As for building. Aluminium will resonate like crazy and ruin the sound IMO. The box has to be sturdy and solid, and a bit of weight is required to to achieve this. MDF is common among DIY'ers and manufacturers alike. There is nothing to stop you putting an aluminium skin on this box though to acheive your desired finished though :T. Some people prefer to make the box out of thick ply wood, so that may be an option for you as well.
 

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Discussion Starter · #15 ·
Hi.

Thank you for the reply. Ive been thinking about it and I think I have an idea of where I want to go. I want to use the driver that you are using, since I think SQ is more important than DB.

Im going ot build it out of MDF and if the speaker works well, ill spend time improving the asthetics with a laminate.

Would I be able to get away with putting it in a 16"x16"x16" cube, which I think works out at 2.37 ft3. Should I model it in that program to really find out?
 

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Elite Shackster
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It works best in a 75litre enclosure (I'm in the UK). You can use the enclosure volume calculators on here to work out what size that is. A box of 16" cubed comes in at a little less than that size, and with bracing and driver displacement you'll lose a bit more volume, more still if you use a plate amp. You can however gain a little of that lost performance back by using fibrefill inside the and cabinet.

If you can make you box 17" wide and deep, then with 16" height you'll have the 75 litres before deductions for braces and driver etc. Again, you can gain that back with fibre fill to a degree. It'll be tight getting the 15" driver in a box with outer dims of 16" though.
 

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Discussion Starter · #17 ·
Hi moonfly, thanks for the reply.

Im in the UK too (Kent, England). How did you get the drivers from AE as they are US, do they have an outlet in the UK? Ill have a play about with the dimensions to get it to work.

As a last thing, can you please explain what effect fibre fill has? Does that allow me to have a smaller enclosure?
 

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Elite Shackster
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I had to order them direct from the manufacturers website. I did it with a couple friends to get a discount so didnt work out to bad for me, not sure for you mate, although as we are still waiting for them to arrive, I may be able to sort you something out as a one off. I'll PM you my number.

There is a good article on fibrefill here:

http://www.nousaine.com/pdfs/Box%20Stuffing.pdf

I guess the gist is that you can get away with a smaller box. But generally, I would rely on that 100 %. If you use win ISD to simulate your sub though, you can see the effect the smaller box will have on performance. Real world results with room gain, and adding stuffing, will likely be above what the simulation predicts. That should give you a good idea of what to expect.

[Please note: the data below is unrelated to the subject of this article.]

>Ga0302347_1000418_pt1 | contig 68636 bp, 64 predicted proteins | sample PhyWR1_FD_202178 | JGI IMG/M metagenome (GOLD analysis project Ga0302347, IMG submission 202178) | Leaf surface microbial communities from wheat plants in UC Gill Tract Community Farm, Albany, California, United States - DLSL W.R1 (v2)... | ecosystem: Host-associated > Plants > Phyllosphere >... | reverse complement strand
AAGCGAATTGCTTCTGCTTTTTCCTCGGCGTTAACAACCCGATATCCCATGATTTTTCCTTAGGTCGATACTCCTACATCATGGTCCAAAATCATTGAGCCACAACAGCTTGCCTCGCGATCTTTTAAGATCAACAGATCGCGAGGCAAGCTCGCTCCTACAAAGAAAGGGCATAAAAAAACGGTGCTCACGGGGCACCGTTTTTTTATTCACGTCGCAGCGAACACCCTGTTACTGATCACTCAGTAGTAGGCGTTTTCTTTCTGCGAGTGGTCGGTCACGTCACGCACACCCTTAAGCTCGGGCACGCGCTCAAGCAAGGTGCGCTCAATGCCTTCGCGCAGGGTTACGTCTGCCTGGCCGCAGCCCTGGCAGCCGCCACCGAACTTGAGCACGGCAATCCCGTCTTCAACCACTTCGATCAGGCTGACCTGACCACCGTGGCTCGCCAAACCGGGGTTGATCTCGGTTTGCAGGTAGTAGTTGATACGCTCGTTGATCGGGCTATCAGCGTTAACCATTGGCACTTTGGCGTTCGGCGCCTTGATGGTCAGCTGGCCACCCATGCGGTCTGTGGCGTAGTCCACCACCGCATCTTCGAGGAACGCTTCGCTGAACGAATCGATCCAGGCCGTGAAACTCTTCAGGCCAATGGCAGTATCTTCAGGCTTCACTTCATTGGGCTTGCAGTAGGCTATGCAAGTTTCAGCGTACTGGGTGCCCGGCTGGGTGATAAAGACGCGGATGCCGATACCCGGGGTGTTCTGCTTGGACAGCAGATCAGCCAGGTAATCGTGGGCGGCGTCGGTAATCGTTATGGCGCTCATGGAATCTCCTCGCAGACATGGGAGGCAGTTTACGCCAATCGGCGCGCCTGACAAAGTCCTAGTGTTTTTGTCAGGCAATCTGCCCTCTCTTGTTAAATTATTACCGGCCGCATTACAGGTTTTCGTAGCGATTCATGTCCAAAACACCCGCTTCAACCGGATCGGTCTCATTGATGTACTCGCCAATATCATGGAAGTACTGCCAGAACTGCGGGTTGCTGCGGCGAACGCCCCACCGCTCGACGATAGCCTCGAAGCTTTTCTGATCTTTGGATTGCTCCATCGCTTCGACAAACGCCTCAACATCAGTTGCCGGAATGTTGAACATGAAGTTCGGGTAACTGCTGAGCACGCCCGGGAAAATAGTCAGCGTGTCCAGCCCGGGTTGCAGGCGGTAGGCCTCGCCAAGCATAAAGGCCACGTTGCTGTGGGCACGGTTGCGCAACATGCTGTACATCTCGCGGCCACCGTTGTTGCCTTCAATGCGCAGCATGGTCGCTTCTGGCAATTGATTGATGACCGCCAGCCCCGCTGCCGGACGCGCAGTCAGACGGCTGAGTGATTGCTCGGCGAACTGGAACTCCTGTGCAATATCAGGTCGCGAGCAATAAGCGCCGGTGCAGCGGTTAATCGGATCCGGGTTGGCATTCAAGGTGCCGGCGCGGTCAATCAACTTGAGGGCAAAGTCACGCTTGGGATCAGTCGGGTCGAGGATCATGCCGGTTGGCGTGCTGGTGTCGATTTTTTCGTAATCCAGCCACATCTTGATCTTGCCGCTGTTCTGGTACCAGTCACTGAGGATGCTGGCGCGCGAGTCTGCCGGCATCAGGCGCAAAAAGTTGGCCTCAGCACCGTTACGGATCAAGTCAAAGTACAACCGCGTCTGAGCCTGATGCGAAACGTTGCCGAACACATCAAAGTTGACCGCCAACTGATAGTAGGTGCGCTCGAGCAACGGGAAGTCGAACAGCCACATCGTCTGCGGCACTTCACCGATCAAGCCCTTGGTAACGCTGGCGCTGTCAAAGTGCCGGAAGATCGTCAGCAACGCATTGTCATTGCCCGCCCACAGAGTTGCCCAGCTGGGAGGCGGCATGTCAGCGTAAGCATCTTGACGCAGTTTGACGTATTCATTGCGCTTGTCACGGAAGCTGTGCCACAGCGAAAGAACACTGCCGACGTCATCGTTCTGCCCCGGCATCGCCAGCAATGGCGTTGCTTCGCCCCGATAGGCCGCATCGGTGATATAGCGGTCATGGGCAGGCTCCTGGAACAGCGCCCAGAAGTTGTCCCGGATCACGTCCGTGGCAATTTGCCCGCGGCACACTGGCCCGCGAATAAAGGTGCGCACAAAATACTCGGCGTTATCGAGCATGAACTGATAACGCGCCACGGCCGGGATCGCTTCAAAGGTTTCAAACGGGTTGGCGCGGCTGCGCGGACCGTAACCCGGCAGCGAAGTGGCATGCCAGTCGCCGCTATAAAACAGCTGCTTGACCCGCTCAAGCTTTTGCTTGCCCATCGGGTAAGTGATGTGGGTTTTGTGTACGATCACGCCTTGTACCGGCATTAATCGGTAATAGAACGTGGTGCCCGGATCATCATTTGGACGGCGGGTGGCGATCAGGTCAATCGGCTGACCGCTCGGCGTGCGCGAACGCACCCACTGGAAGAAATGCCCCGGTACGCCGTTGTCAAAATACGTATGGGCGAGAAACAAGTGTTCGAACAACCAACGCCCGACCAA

There is a link to the file required to simulate this driver in a post here:

http://www.hometheatershack.com/forums/diy-subwoofers-sealed-ported/20577-thinking-building-my-first-sub-could-use-input-please-people.html#post196196

Thanks to Mike P.
 

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Regarding the comparison of the two subs, people who have heard both of them say the AV15-X is better in the mid bass region while the SDX15 has better low bass output.

Finding the right sub for your application will depend on what your goals are.

1. Is this for home theater, music, or both?

2. What is your budget for the sub and required amp to drive it?

3. What size is the room the sub will be in, is the room sealed off from other areas or is it open to other areas?

4. What is the biggest external box size that is acceptable?


Based on the answers to the above questions it ill help narrow down the options that are available to you.
 

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Discussion Starter · #20 ·
Hi Mike,

The biggest box I could go for is something like a 17"x17"x30" but Id rather keep it small if I can, as long as it doesnt heavily sacrifice performance.

Its mostly for music actually, but I will be using it for games and movies.

My budget for both is probably ~£500 but im a student so the less I spend on this the more food and beer I can buy :p. That said my current bose and yamaha amp setup probably cost more than that, and I want this to be significantly better to justify the money.

Attached is a picture of my uni room. This is where its going this year, but next year ill be taking it home to use there, which is probably 6mx6mx3m.

Regards,

James